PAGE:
To begin with, let’s review what a chord is. A chord is a group of notes derived from a given scale, put together in a cluster. For instance, let’s take the key of Emajor (as presented in the scale charts below). The tonic (I-degree) of E major would be the root, major third and fifth degree of the major scale, together forming a major chord. In this case, E, G# and B. To derive the other chords included in the key of E major, we simply stack the major and minor thirds starting from each of the scale degrees. For example, if we start on the second degree, F#, we would get F#, A, C#, giving us an F#minor chord. This is all well and good, and something I’m sure all of you know already. The idea of touching upon this first, is to better illustrate the difference in approaches we are about to embark upon.
Also, I want to make a disclaimer at this point! Due to a temporary brain-fry I didn't play the I-IV-V correctly in the video. A I-IV-V in Emajor would of course be E - A - B(7). I played an Amin by accident, and didn't catch my slip. So please, just go by what I say at that part (2:02), and not what I played ;) OK, then let's move on!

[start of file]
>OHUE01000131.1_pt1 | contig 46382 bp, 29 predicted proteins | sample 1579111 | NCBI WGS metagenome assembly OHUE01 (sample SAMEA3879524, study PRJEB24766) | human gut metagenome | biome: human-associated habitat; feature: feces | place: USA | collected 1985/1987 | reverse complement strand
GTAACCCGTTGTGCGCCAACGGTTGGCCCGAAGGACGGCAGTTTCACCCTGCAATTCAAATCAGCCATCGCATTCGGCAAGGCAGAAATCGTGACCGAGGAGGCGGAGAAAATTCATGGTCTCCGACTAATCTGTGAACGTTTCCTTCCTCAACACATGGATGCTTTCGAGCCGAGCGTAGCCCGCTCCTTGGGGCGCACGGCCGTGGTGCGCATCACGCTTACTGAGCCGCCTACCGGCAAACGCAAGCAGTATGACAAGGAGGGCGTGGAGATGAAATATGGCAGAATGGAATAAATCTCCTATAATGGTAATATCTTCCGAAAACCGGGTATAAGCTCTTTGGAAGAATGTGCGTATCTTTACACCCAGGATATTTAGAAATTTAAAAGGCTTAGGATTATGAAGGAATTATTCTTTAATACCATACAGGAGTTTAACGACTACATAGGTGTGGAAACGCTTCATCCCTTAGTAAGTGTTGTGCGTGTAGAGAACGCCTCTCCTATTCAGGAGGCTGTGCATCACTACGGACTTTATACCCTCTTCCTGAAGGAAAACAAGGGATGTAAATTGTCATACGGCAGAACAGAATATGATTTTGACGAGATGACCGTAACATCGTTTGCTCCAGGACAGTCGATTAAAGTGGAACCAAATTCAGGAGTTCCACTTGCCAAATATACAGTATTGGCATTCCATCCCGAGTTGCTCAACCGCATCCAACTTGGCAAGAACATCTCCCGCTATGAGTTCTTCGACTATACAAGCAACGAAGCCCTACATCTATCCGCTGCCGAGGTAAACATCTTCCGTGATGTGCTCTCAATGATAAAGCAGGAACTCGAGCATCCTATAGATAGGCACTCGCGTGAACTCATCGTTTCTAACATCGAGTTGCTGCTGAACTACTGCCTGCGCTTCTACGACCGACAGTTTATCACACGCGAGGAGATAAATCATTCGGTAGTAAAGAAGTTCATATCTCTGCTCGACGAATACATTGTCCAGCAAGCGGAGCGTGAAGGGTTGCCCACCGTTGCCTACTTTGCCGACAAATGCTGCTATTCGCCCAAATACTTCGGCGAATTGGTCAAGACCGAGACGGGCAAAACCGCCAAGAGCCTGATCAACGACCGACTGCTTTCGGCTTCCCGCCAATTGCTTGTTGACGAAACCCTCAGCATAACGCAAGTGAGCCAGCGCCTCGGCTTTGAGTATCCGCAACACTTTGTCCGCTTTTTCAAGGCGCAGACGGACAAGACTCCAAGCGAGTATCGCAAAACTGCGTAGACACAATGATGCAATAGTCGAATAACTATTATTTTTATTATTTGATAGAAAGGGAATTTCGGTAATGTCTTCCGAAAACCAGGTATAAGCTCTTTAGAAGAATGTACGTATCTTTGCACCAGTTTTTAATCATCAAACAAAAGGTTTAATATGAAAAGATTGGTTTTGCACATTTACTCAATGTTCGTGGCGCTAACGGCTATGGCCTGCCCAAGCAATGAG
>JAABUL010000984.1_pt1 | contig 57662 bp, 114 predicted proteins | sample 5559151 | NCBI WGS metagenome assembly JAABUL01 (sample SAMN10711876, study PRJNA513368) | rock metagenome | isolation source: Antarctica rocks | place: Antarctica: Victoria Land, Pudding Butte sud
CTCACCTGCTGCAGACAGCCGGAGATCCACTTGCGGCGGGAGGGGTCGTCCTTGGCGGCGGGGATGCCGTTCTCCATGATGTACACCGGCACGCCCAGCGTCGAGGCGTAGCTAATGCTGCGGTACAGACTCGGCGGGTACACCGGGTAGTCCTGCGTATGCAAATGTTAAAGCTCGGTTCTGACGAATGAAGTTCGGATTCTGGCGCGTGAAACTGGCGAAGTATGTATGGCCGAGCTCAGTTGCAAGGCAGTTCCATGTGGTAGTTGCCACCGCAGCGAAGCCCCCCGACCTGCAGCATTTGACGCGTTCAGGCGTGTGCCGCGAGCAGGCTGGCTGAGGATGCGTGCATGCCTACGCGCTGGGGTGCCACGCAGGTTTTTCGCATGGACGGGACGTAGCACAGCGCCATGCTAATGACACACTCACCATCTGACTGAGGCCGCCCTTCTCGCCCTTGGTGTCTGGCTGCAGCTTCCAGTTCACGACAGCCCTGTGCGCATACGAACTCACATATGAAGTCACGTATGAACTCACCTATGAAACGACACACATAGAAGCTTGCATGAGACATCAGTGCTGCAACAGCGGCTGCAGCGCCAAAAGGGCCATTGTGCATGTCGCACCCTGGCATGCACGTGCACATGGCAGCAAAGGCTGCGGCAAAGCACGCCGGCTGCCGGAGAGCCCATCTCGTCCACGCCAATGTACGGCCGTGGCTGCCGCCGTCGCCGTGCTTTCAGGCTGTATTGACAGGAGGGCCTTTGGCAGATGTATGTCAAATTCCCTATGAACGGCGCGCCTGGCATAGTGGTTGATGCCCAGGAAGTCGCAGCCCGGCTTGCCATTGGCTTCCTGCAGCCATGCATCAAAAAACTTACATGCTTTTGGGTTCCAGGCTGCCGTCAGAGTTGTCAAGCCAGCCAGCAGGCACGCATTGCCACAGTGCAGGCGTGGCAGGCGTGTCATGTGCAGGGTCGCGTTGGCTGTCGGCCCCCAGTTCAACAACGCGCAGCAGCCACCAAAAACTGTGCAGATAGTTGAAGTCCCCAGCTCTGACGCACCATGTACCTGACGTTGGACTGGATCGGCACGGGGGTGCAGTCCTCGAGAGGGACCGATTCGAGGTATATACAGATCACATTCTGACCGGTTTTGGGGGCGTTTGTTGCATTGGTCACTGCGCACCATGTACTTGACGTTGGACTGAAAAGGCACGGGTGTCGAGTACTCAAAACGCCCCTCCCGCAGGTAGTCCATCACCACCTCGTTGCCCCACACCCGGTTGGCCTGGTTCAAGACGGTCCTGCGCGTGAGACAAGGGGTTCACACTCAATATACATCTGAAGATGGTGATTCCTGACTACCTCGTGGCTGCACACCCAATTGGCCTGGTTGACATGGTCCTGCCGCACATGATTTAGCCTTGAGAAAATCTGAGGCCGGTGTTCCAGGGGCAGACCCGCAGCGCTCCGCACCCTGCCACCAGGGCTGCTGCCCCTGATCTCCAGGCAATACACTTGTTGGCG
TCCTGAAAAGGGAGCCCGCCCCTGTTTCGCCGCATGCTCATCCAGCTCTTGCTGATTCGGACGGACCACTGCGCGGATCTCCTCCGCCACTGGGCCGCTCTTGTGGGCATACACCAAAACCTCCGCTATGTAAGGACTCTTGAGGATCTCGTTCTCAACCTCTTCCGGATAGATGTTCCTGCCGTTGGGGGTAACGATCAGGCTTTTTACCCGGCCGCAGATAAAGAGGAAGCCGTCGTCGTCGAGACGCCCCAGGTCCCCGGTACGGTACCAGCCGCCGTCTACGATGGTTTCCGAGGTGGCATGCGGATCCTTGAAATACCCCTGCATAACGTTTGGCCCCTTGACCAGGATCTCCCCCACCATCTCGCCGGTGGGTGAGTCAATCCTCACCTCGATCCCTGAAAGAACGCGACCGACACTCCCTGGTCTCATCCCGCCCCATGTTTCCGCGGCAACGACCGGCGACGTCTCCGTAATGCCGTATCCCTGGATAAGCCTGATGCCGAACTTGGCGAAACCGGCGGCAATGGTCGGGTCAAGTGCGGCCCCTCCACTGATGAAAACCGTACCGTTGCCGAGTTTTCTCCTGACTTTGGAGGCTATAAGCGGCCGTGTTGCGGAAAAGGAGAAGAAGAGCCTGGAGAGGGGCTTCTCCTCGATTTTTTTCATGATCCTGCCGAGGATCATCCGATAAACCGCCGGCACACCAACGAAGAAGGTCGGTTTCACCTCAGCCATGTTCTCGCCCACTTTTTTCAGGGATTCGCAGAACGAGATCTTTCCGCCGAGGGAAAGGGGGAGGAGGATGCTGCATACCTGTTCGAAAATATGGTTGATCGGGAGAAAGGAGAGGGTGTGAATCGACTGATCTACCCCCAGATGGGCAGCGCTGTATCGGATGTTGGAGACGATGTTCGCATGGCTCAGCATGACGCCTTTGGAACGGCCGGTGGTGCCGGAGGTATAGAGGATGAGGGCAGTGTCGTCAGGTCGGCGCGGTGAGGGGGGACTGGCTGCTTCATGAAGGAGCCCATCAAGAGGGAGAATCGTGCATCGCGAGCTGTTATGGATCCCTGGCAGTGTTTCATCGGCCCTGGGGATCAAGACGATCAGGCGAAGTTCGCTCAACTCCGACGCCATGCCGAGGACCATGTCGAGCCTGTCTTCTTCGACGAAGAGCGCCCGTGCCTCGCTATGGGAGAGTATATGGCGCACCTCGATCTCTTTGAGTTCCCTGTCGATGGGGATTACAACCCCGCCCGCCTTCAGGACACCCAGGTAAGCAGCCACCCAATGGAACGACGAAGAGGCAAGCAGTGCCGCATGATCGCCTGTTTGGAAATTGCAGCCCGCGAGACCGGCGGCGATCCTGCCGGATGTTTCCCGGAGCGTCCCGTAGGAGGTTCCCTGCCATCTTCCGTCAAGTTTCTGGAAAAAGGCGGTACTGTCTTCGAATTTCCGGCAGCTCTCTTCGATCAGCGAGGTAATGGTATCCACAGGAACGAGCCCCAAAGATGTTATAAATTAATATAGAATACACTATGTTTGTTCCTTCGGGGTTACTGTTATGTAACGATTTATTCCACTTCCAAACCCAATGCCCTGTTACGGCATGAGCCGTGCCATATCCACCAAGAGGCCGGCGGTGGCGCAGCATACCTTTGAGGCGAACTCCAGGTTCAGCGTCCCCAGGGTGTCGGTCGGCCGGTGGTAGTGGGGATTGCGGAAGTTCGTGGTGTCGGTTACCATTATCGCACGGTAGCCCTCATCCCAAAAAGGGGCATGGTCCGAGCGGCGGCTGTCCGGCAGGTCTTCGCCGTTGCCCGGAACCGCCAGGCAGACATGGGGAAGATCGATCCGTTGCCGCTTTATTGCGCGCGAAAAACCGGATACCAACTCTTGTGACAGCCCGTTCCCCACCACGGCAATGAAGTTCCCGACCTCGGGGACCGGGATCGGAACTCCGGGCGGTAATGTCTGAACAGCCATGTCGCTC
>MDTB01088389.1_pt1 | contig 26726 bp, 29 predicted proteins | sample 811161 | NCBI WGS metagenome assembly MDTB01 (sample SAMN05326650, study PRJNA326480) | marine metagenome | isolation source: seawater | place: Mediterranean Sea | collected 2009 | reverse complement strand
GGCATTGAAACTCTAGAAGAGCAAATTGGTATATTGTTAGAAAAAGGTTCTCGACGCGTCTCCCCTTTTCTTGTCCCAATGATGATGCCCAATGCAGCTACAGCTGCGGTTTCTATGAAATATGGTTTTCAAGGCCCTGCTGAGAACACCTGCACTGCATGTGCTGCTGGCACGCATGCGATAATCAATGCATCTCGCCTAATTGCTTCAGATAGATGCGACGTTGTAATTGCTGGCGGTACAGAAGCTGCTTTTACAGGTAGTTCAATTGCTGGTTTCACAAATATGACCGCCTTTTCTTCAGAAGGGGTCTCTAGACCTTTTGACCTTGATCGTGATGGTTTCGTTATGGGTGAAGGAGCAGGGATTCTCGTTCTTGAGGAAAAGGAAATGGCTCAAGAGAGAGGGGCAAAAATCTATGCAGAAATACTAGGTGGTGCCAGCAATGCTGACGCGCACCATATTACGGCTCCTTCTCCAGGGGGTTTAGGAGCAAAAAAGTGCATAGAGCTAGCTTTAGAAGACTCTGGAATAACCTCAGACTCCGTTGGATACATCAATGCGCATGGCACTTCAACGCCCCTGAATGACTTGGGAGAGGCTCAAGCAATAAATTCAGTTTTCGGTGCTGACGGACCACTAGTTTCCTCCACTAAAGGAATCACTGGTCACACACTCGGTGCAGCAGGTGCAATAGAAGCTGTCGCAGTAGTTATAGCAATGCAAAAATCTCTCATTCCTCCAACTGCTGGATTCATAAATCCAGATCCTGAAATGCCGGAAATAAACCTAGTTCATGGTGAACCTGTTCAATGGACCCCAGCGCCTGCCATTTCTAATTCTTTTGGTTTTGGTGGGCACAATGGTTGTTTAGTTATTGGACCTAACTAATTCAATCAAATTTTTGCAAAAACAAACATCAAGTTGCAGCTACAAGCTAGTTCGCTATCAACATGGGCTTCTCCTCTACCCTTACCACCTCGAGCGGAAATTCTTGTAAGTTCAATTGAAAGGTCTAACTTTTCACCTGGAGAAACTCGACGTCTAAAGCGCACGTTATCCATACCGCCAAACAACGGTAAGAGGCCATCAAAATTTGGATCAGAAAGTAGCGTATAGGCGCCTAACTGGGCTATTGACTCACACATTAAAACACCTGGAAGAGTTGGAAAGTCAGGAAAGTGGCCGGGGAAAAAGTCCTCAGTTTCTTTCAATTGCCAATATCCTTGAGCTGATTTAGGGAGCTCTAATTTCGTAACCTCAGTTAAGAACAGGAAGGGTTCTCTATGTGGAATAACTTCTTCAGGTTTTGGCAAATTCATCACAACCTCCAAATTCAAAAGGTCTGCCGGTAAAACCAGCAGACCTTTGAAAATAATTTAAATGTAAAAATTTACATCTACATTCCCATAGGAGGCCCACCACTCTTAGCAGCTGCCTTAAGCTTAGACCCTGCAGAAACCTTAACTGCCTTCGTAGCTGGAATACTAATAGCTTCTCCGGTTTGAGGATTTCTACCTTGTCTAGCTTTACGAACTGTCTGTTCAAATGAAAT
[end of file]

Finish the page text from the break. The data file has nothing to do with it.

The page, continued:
SO! Let’s go into Scale voicings shall we? As you can see I’ve layed out the entire Emajor scale across the entire fret board. As you can see in the video I first exemplify the regular chords in Emajor (E, F#m, G#m, A, B, C#m, D#m-5). Then the fun begins. What we do is find a fingering we like, in the first example we just take the fingerings on the A,D and G-strings in each of the above chords, and use those as moveable voicings. As you can see, drawing lines between the notes, maps out the fingerings and how they are just moved up throughout the scale notes on those 3 strings. The idea is simple; map out any scale across the entire fret board (check the last part for blank Fret board charts), then just find a voicing you like. Draw that fingering by connecting the dots so to say, and then move that up to the next group of notes. Simple as that.